Early warning signals of tipping points in periodically forced systems
Williamson, Mark S.
Lenton, Timothy M.
Earth System Dynamics
European Geosciences Union (EGU) / Copernicus Publications
Open access. © Author(s) 2016. This work is distributed under the Creative Commons Attribution 3.0 License.
The prospect of finding generic early warning signals of an approaching tipping point in a complex system has generated much interest recently. Existing methods are predicated on a separation of timescales between the system studied and its forcing. However, many systems, including several candidate tipping elements in the climate system, are forced periodically at a timescale comparable to their internal dynamics. Here we use alternative early warning signals of tipping points due to local bifurcations in systems subjected to periodic forcing whose timescale is similar to the period of the forcing. These systems are not in, or close to, a fixed point. Instead their steady state is described by a periodic attractor. For these systems, phase lag and amplification of the system response can provide early warning signals, based on a linear dynamics approximation. Furthermore, the Fourier spectrum of the system's time series reveals harmonics of the forcing period in the system response whose amplitude is related to how nonlinear the system's response is becoming with nonlinear effects becoming more prominent closer to a bifurcation. We apply these indicators as well as a return map analysis to a simple conceptual system and satellite observations of Arctic sea ice area, the latter conjectured to have a bifurcation type tipping point. We find no detectable signal of the Arctic sea ice approaching a local bifurcation.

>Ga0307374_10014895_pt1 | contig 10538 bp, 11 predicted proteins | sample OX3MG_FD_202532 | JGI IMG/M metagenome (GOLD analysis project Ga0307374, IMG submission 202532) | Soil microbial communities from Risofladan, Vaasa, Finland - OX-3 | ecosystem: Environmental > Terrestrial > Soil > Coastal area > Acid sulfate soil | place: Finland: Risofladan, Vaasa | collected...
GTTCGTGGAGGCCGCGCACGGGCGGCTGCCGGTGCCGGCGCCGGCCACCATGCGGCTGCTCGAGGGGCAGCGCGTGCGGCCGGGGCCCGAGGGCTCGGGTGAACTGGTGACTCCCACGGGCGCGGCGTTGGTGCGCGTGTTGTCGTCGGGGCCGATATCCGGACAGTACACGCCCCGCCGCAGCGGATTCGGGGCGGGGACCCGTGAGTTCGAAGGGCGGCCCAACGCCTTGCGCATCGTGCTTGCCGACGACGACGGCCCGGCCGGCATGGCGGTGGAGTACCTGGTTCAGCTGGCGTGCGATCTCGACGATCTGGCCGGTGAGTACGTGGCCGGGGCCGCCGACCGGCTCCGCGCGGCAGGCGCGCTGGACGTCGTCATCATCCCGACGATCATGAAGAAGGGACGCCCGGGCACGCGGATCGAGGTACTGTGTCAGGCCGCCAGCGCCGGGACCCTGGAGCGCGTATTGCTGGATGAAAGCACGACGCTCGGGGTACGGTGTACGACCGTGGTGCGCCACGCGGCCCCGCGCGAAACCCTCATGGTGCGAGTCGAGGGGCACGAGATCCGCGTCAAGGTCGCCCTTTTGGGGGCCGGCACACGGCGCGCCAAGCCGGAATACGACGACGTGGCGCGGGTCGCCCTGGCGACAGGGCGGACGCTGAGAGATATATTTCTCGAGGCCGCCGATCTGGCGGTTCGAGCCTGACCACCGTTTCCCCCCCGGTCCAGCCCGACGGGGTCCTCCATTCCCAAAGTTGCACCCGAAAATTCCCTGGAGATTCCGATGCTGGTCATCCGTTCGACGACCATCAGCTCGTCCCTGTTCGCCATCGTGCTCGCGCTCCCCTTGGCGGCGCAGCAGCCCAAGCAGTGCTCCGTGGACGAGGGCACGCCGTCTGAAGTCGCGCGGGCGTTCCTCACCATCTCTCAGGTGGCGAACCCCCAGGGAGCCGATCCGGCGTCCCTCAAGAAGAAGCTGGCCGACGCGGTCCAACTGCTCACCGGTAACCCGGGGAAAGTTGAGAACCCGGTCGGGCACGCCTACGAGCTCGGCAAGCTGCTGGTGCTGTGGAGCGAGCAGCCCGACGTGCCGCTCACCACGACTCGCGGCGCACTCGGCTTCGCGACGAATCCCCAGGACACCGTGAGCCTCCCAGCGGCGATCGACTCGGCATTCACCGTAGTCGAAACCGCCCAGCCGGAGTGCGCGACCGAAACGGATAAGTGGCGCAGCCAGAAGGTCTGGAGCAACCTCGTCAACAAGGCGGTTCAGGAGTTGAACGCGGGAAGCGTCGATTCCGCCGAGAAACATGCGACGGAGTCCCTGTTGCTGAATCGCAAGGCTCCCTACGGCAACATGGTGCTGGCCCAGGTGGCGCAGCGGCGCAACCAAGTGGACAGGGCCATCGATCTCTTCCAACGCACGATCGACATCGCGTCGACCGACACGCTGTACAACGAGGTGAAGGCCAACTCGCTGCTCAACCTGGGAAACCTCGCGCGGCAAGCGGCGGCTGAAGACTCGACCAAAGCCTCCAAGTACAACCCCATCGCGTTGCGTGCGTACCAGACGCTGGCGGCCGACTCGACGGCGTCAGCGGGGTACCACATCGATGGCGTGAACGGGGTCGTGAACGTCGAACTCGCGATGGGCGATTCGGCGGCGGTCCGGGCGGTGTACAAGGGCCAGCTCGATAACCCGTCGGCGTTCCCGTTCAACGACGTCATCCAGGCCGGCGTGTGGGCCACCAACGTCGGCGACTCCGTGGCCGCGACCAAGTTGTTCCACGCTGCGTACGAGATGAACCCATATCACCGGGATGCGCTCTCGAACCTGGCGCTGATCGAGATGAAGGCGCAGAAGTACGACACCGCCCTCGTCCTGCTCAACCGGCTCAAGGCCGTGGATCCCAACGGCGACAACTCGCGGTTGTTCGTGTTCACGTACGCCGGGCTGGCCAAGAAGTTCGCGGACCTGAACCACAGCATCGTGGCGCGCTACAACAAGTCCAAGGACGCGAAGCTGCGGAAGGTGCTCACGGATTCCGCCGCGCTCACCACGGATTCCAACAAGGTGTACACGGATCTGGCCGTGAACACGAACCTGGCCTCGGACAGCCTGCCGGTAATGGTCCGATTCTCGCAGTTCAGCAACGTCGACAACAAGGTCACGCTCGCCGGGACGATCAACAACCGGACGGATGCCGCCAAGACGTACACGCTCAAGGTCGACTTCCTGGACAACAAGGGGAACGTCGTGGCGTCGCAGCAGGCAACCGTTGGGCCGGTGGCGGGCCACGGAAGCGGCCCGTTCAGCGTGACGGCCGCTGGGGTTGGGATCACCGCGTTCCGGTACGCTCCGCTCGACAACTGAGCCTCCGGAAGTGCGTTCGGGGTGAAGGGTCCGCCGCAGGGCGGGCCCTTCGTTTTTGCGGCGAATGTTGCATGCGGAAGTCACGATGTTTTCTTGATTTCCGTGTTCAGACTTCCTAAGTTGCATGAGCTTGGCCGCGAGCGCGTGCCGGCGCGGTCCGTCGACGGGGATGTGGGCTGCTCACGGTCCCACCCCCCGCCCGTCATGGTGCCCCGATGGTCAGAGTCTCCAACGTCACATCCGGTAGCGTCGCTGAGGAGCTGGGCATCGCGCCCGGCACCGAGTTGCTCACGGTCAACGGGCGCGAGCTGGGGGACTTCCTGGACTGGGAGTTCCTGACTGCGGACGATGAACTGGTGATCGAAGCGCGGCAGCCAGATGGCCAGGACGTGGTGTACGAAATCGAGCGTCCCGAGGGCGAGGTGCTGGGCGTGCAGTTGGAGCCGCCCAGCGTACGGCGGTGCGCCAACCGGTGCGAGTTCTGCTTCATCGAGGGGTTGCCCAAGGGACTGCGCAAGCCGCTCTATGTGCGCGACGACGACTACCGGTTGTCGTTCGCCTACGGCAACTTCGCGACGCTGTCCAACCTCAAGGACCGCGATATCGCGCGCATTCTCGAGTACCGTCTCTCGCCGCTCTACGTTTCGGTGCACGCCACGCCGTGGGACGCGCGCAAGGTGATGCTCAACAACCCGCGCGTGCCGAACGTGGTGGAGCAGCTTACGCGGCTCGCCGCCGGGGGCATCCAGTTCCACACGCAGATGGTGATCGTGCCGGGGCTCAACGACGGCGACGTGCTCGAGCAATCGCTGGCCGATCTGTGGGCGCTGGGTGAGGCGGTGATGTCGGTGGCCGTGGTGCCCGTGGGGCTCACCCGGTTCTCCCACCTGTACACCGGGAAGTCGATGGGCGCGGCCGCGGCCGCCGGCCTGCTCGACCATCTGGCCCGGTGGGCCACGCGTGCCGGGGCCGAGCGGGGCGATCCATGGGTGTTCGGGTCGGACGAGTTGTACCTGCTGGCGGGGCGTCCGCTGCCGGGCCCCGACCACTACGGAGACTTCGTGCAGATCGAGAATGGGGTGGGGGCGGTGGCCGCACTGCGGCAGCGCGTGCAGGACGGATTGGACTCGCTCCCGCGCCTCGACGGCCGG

The research leading to these results has received funding from the European Union Seventh Framework Programme FP7/2007-2013 under grant agreement no. 603864 (HELIX). We are grateful to Peter Ashwin, Peter Cox, Michel Crucifix, Vasilis Dakos, Henk Dijkstra, Jan Sieber, Marten Scheffer and Appy Sluijs for the fruitful discussions over beers and balls.
This is the final version of the article. Available from the European Geosciences Union via the DOI in this record.
Vol. 7, pp. 313 - 326